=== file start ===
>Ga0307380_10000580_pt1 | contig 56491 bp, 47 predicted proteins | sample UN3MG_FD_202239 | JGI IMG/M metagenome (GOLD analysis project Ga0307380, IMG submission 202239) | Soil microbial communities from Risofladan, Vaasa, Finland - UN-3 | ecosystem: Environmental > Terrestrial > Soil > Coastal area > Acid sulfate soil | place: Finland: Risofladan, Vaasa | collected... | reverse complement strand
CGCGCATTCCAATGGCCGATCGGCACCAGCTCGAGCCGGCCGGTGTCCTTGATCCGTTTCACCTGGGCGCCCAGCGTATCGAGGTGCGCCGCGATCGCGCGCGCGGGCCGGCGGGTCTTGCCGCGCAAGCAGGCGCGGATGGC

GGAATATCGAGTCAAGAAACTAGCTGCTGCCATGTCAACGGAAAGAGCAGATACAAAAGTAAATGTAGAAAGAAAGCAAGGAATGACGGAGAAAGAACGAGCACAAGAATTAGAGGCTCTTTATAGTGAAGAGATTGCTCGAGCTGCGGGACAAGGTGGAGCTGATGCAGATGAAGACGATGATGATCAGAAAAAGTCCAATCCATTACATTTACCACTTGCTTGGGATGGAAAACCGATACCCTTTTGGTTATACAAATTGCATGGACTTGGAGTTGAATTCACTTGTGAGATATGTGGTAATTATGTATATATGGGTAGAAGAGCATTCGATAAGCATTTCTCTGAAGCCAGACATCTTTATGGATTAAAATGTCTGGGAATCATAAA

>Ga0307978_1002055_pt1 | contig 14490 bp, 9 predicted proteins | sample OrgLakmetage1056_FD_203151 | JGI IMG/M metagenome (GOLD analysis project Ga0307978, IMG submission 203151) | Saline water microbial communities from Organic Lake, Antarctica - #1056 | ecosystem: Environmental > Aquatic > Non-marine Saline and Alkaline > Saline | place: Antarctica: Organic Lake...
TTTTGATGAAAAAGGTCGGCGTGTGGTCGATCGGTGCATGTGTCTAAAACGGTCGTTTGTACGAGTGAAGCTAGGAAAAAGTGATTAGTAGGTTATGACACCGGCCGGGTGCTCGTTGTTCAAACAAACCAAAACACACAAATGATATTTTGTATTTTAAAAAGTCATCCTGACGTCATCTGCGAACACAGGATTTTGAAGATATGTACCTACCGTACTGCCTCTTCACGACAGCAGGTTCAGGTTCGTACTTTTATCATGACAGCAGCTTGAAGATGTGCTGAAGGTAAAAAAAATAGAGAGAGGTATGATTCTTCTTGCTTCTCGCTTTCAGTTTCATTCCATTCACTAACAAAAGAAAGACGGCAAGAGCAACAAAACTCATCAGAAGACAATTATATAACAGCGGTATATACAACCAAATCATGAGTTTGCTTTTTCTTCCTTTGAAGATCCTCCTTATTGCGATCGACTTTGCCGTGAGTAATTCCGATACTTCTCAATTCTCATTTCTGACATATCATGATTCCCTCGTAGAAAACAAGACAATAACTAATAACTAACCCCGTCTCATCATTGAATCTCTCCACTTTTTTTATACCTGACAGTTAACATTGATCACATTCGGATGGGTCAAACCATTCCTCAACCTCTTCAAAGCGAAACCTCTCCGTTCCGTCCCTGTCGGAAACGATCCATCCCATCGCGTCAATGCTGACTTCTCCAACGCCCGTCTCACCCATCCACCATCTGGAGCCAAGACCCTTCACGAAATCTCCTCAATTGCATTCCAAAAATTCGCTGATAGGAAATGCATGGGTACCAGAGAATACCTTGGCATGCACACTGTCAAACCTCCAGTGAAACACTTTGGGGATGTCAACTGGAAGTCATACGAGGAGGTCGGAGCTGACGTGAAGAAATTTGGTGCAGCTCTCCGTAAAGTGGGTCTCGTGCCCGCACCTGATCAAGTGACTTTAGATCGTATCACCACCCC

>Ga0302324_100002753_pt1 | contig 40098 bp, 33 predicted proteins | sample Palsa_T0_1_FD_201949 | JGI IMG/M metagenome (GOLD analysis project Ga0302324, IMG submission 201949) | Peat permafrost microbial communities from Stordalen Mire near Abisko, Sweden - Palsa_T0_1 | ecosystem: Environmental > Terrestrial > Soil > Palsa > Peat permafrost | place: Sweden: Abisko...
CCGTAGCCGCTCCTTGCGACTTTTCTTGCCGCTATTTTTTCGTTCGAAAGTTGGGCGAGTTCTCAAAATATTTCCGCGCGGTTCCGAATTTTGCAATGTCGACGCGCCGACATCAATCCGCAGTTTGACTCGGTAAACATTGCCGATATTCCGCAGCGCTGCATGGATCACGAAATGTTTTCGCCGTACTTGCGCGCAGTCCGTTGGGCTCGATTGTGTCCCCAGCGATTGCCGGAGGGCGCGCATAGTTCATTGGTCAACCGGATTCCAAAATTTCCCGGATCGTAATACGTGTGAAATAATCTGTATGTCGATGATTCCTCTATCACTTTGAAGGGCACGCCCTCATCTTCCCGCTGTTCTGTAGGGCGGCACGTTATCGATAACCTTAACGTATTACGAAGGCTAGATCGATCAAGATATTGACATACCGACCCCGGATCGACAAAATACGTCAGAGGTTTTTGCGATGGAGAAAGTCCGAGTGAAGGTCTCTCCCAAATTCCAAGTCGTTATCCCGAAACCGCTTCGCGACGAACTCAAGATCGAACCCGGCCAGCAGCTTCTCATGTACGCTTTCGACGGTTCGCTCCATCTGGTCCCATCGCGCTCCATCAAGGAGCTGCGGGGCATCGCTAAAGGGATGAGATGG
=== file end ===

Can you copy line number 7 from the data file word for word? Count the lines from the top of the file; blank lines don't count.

CCGTAGCCGCTCCTTGCGACTTTTCTTGCCGCTATTTTTTCGTTCGAAAGTTGGGCGAGTTCTCAAAATATTTCCGCGCGGTTCCGAATTTTGCAATGTCGACGCGCCGACATCAATCCGCAGTTTGACTCGGTAAACATTGCCGATATTCCGCAGCGCTGCATGGATCACGAAATGTTTTCGCCGTACTTGCGCGCAGTCCGTTGGGCTCGATTGTGTCCCCAGCGATTGCCGGAGGGCGCGCATAGTTCATTGGTCAACCGGATTCCAAAATTTCCCGGATCGTAATACGTGTGAAATAATCTGTATGTCGATGATTCCTCTATCACTTTGAAGGGCACGCCCTCATCTTCCCGCTGTTCTGTAGGGCGGCACGTTATCGATAACCTTAACGTATTACGAAGGCTAGATCGATCAAGATATTGACATACCGACCCCGGATCGACAAAATACGTCAGAGGTTTTTGCGATGGAGAAAGTCCGAGTGAAGGTCTCTCCCAAATTCCAAGTCGTTATCCCGAAACCGCTTCGCGACGAACTCAAGATCGAACCCGGCCAGCAGCTTCTCATGTACGCTTTCGACGGTTCGCTCCATCTGGTCCCATCGCGCTCCATCAAGGAGCTGCGGGGCATCGCTAAAGGGATGAGATGG